UKRI Protected Area Ukraine National Academie of I GSP-252601 Kyiv I Tereshchenkivsk I 00380 44 225 3396 IProposed Biosphere Reserve 07 Starogutovskiy and Stara Science, c/o Tetjana a Str. 2 00380 44 513 1528 Huta Andrienko UKRI Protected Landscape Area Ukraine Yuri Zinke, 290 000 Lviv Doroshenko str. 00380 322 794 598 Proposed Biosphere 08 Roztochya Department of 41 00380 322 215 556 Reserve, Proposed National Geography, University Park of Lviv Ad Corresponding Area No. Corresponding Area I Country I Corresponding Area II Country II Ill !Country Ill -· -· - CZ\ Protected Landscape Area Ivzecn National Park Gory Stolowe IPoland 12 Broumovsko Republic

CZI Proposed Strict Nature IAustria 13 Reserve Lainsitzniederung

TRI National Park Strandja and IBulgaria 01 Protected Area Ropotamo

UKRIBiosphere Reserve Danube [Romania 01 Delta UKRI National Park Bieszczady, I Poland Protected Landscape Area ISlovakia 02 Landscape Parks Cisna- Vychodne Karpaty Wetlina and San River Valley

UKRI Protected Management Area IBelarus National Park Poleski Poland 03 Vygonoschanske UKRJ National Park Pripiatsky I Belarus 04

UKRI Strict Nature Reserve Russian 07 (Zapovednik) Bryanskiy les Federation

UKRjNational Park Roztozczanski I Poland 08 Directorate/ Zip-Code/ Tel: No. Name Country Contacte Town Address Fax: !Notes H National Park Aggte/ek Hungary National Park H-3758 Josvaf6 Tengerszem 0036 48 350 006 01 Aggtelek oldal 1 0036 48 343 029

H National Park Duna-Drava Hungary Mrs. Dr. l/diko lvanyi, H-7601 Pees Tettye ter 9 0036 72 213 263 See also: Proposed 02 Duna-Drava Nemzeti 0036 72 210-747 Protected Area Mura-Drava Park (Austria, Croatia, Hungary, Slovenia) H National Park Ferto to Hungary Ferto-Hansag National H-9435 Sarrod PF 4 0036 99 370 919 03 Park 0036 99 371 590 H Nature Park Jrottko Hungary Ferto-Hansag National H-9435 Sarrod PF4 0036 99 370 919 04 I Park 0036 99 371 590 H Protected Area Kores er Hungary Kiskunsag National H-6001 Liszt F. u. 19 05 Park Kecskemet H Mura Protected Landscape Hungary Balaton felvideki H-8200 Veszprem !Var u. 31 I0036 88 427 855 06 Area Nemzeti Park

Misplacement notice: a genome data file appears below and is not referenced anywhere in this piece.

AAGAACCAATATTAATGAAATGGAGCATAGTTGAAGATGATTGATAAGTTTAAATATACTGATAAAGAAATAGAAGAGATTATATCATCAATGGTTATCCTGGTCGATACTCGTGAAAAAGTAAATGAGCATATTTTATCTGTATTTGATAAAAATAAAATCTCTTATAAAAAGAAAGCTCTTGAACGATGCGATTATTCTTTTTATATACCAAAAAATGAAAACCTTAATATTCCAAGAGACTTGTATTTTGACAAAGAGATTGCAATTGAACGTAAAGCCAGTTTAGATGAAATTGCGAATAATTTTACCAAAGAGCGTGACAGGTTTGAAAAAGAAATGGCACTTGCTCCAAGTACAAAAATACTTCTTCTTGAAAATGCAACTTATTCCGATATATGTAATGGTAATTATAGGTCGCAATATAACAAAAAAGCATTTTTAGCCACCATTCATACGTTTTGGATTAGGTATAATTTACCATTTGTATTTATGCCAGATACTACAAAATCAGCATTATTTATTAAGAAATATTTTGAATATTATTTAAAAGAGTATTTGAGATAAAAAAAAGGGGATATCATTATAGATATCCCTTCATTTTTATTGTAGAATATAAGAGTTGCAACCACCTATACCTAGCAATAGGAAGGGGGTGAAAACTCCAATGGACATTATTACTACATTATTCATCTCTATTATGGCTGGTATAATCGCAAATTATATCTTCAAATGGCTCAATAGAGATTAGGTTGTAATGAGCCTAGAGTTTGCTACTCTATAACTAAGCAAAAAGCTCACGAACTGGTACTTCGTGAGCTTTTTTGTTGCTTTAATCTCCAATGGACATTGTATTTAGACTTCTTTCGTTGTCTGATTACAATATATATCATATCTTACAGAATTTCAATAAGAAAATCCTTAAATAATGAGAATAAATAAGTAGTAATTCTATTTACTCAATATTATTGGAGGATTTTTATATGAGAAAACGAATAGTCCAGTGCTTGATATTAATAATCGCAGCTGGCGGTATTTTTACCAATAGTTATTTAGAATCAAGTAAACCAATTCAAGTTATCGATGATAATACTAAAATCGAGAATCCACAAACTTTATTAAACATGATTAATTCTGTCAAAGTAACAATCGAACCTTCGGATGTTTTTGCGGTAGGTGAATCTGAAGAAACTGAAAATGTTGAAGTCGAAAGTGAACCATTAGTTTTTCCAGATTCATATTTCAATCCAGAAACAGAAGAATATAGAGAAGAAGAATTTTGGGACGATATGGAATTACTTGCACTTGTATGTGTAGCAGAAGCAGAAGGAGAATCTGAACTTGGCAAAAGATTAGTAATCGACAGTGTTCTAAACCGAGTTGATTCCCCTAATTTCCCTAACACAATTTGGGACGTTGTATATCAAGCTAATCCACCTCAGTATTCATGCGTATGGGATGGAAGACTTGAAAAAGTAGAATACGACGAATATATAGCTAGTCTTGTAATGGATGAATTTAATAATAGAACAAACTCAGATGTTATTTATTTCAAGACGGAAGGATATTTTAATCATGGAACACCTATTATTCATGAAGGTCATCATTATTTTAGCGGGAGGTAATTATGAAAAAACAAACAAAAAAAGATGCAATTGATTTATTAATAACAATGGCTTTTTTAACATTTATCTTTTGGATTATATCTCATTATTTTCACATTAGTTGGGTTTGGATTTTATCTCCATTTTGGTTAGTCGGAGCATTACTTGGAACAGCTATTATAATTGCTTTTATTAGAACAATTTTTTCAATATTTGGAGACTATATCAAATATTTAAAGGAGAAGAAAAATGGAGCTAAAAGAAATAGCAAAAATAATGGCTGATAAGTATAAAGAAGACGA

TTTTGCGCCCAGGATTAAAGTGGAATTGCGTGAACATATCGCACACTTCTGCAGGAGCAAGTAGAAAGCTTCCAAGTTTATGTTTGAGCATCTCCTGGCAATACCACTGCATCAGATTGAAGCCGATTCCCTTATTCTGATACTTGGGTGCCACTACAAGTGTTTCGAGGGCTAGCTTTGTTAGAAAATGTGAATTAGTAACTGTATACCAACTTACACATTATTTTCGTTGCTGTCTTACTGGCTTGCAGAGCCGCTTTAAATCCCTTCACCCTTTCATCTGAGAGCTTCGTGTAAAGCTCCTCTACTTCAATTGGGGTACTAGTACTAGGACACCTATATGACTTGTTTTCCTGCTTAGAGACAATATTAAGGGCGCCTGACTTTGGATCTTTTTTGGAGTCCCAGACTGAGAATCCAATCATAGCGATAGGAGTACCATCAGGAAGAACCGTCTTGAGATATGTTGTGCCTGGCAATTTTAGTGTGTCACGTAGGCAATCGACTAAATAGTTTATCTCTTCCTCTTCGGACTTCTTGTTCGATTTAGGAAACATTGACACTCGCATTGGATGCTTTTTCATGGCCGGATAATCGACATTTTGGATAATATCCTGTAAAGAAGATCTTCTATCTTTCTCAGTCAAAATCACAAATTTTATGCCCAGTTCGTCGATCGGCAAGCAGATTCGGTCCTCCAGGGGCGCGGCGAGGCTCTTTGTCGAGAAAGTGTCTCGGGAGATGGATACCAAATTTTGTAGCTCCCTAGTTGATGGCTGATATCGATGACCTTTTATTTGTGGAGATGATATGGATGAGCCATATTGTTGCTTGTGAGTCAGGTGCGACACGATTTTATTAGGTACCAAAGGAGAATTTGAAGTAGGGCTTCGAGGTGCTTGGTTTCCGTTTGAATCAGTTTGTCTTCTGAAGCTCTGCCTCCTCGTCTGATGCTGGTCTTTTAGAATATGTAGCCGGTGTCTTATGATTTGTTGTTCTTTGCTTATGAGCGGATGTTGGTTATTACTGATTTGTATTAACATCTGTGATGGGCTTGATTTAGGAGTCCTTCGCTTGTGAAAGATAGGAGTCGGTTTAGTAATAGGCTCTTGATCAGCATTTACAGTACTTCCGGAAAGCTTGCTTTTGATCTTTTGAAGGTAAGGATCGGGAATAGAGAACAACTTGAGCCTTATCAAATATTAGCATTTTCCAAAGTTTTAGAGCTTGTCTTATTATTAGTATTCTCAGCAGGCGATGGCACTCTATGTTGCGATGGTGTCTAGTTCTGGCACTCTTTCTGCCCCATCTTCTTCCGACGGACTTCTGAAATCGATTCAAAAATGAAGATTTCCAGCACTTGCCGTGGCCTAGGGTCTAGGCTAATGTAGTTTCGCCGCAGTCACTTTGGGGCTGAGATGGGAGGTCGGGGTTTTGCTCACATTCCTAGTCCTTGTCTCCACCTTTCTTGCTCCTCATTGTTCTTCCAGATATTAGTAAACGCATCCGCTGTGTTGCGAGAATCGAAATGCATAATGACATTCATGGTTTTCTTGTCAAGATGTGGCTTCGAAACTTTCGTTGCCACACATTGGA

H Protected Area Karancs- Hungary BGkk'National Park H-3304 Eger Sane u 6 0036 36 411 581 08 Madves Directorate 0036 36 412 7,91 BR National Park Belarus Vasi/ij Potapovicz BEL-223 063 pos. Brestskaja ob/ast 00375 1631 56103 01 Belovezhskaya Pushcha Zukov Kamenjuki, 00375 1631 21283 Kamienieckij Raj on I I I BRI National Park Pripiatsky I Belarus National Park Turov, Zhitkovichy I 100375 2353 51 302 02 Pripyatski, Dir. Dr. District, Gome/ 00375 2353 51 276 Anatolij V. Ug/yanets Region Ad Corresponding Area No. Corresponding Area I Country I Corresponding Area II Country II Ill !Country Ill HI Protected Landscape Area 1::;1ovaK1a 01 Slovensky kras (Proposed · National Park) HI Nature Park Kopacki rit Croatia Strict Nature Reserve Upper IYugoslavia 02 Danube Basin

HI National Park Neusiedler Austria 03 See-Seewinkel HI Nature Park Austria 04 Geschriebenstein HI Strict Nature Reserve Yugoslavia 05 Slevenj Sands H\ Proposed Protected I Croatia Protected Landscape Area I Austria Landscape Park Mura-Drava I Slovenia 06 Landscape Repas Mura, Proposed Biosphere (Biosphere Reserve) Mura- Reserve Mura-Drava Drava and Strict Nature

HI Protected Area Cerova Slovakia 08 vrchovina BRI National Park Bialowieza Poland 01

BR\ Strict Nature Reserve Ukraine 02 Polessky Directorate/ Zip-Code/ Tel: No. Name Country Contacte Town Address Fax: Notes BR Protected Management Belarus Proposed National Park West 03 Area Vygonoschanske Po/issjia

BR Strict Nature Reserve Belarus Dr. Valentin M. 220 050 Minsk Skoryna str. 4 00375 172 26 57 73 Proposed transboundary 04 Sopockinskij Yatsukhno, 00375 172 26 59 40 Protected Area Augustow- Belarussian State Druskininkai University Ad Correspondi"ng Area No. Corresponding Area I Country I Corresponding Area II Country II Ill Country Ill BR National Park Poleski Poland National Park Shatsk Ukraine 03

BR Regional Parks Veisejai and Lithuania National Park Wigry Poland 04 Meteliai

Robert Brunner Transboundary Protected Areas in Europe (final report)

• @• •


ill 1: The legal status of border protected areas (C. SHINE, 1997)